After putting Daniel’s battered old shirt back on and shivering a moment to get used to the cold, I led one more pitch after the ledge, with about 3 marginal placements in 60 feet. At the top was a broad and very exposed ledge. The wind was howling at 70km/h and I was freezing cold. I yelled out to see if Dave and Donavan were nearby. To my relief, Donavan’s headlamp appeared just 50 feet above me; Daniel and I had nearly reached the top.
As I belayed Daniel up to my ledge, Donavan and Dave built an anchor at the top. Donavan rappelled down and greeted me with a casual “hey, what’s up?” We used his rope to ascend to the top. I went up the rope first and discovered Dave shivering with his back pressed into a very small alcove of rock, just enough to escape the wind. I quickly joined him and huddled up to try to get warm again. When Daniel joined us, toasty warm in my belay jacket, we cordially requested that he join our huddle to lend us some of the excessive heat he was generating. Instead, he handed over Wilhelm, and sat perfectly content and exposed in the freezing wind.
With a little desperate route finding, the four of us made it back to the car slightly winded, and a little thirsty. By the time we arrived back at the motel past midnight, our friends had ordered several large pizzas. I had been fantasizing about the tap in the hotel room for about 5 hours. As soon as we got through the door, I charged straight for the sink, opened my mouth under the faucet, and soaked up the water like a dry sponge. After the others had quenched their thirst, we tore into the pizzas like savages (except Dave, who preferred a banana).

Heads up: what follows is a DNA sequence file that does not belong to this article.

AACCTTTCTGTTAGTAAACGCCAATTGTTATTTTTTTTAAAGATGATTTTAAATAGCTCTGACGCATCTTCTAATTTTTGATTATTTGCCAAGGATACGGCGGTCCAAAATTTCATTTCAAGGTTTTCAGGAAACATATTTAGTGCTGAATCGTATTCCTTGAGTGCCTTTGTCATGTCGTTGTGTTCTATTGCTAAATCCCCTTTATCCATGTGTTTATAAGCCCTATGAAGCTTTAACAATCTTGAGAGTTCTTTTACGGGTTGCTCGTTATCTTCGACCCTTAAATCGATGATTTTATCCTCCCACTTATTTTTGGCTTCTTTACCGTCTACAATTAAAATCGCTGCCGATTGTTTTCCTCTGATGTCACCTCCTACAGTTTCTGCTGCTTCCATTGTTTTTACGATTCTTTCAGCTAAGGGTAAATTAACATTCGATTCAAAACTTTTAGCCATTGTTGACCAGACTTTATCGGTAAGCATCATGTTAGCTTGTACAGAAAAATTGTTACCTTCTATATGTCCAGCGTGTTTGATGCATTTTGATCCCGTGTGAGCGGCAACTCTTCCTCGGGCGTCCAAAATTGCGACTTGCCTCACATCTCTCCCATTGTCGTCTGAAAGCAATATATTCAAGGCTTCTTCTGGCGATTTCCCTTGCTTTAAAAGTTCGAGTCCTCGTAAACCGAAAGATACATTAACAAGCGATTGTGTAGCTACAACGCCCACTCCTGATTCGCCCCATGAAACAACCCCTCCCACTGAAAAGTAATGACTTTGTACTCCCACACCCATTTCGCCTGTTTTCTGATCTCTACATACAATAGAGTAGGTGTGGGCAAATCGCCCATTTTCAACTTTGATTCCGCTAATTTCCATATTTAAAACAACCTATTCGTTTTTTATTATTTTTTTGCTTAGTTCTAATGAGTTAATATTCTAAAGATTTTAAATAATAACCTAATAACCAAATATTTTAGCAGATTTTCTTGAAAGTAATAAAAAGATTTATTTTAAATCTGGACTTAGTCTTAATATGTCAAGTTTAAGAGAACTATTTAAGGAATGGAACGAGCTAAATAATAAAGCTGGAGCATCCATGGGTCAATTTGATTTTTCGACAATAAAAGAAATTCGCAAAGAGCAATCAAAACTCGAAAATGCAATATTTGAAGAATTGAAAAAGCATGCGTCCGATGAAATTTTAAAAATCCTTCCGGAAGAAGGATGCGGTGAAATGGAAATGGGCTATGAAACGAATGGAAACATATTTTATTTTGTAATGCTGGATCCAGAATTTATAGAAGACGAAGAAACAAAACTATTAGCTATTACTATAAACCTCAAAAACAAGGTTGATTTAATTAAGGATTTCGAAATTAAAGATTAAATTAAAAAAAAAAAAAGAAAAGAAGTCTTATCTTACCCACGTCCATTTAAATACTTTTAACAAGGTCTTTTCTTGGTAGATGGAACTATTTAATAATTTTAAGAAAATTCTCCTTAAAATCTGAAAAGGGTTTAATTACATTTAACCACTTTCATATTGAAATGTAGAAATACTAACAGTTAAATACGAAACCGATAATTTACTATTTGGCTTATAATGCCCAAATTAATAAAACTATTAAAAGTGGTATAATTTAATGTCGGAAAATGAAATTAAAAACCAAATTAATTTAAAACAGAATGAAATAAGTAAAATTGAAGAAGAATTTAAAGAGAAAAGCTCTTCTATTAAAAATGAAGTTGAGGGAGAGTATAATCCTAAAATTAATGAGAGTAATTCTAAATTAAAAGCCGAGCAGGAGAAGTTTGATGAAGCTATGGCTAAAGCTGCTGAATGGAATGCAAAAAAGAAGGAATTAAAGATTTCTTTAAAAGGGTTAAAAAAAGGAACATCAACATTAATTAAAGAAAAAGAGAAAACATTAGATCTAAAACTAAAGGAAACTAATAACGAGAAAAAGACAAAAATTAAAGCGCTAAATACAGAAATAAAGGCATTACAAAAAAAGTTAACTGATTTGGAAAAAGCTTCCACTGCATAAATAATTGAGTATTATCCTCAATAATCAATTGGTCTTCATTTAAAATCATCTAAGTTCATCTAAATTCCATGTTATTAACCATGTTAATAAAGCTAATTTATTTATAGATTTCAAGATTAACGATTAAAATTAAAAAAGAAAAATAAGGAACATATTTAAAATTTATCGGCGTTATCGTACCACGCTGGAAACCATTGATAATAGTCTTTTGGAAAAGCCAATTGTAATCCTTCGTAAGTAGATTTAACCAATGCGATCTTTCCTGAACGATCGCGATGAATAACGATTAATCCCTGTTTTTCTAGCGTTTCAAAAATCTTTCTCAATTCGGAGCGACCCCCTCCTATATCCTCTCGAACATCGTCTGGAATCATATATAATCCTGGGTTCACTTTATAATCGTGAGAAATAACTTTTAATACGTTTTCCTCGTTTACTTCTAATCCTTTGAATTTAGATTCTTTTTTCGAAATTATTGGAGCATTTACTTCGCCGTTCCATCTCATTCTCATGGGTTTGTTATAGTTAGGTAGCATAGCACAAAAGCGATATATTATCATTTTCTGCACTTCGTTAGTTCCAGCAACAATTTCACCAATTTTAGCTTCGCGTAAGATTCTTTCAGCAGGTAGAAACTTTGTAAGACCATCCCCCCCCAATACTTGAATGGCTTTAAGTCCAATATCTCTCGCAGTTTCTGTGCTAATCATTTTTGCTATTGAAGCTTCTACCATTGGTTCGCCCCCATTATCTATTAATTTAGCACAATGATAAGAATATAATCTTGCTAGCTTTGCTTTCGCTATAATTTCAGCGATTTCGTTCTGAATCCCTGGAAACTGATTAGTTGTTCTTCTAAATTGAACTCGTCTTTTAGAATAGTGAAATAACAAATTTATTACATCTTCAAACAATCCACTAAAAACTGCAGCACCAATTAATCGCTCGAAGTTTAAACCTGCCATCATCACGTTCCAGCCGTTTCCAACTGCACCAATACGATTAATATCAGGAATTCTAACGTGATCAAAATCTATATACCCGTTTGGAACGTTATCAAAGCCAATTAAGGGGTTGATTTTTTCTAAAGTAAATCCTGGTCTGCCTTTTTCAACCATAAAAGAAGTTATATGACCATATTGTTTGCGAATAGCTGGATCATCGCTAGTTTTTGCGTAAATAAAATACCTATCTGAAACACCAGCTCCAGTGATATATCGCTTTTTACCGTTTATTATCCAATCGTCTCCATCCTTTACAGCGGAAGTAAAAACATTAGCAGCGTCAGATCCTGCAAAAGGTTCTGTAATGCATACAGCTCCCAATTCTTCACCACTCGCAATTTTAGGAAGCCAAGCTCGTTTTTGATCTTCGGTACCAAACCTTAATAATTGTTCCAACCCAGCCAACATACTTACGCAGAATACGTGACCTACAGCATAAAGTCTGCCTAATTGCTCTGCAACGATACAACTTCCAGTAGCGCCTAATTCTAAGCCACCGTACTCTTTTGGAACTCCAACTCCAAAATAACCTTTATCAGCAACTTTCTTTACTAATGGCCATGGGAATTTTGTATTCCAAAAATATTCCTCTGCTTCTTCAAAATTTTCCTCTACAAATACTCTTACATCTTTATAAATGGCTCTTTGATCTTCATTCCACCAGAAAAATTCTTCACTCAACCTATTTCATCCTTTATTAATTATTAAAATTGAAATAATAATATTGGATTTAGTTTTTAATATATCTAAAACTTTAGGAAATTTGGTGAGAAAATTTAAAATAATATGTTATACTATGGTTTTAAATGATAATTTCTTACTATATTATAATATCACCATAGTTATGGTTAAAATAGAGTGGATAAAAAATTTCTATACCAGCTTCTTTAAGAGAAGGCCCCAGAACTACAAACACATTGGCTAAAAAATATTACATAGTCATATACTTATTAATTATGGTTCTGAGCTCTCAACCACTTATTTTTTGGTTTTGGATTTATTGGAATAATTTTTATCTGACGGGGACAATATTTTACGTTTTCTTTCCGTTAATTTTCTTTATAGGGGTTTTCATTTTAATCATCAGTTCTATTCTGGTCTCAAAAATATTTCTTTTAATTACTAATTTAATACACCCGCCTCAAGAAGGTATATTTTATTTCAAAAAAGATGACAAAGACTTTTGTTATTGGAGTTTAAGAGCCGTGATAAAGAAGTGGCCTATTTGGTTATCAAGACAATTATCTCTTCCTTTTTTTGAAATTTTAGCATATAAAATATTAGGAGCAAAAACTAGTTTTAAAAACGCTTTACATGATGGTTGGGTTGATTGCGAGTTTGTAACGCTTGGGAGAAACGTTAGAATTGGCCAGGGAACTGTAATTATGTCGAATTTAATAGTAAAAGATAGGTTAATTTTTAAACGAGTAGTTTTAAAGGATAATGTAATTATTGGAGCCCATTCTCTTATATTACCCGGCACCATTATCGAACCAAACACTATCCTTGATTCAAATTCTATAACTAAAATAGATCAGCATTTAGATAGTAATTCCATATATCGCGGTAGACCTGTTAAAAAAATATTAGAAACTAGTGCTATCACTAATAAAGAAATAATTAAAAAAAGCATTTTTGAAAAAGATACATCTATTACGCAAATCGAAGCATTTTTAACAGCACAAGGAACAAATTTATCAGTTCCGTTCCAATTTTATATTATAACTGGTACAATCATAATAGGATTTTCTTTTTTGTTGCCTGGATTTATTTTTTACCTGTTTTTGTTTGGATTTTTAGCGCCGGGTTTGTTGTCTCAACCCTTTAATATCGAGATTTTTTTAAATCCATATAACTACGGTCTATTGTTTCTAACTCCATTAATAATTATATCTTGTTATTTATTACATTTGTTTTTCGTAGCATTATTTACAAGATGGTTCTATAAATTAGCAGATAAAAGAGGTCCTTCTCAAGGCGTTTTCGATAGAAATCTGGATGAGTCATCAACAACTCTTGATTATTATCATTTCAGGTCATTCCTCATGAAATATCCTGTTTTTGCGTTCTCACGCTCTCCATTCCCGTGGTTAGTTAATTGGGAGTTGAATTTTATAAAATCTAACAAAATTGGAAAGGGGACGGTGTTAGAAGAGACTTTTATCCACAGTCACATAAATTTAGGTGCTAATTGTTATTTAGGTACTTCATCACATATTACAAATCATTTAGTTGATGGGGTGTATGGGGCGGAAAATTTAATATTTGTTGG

The 20 hour day out was the biggest of our lives, and Daniel and I learned quite a lot about multipitch and trad climbing. We underestimated the slog to the summit from DOWT, got benighted, and for a moment, feared for our lives. Dave and Donavan ended up waiting almost 4 hours for us at the top in the freezing cold with no water. But even though Dave had his reservations about us topping out from DOWT, he and Donavan have barely mentioned the fact that we kept them waiting for so long in such desperate conditions. So, thanks Dave and Donavan for putting up with our silly ambitions, and for sticking with us all the way to the end in such great spirits. We owe the success of the day to you.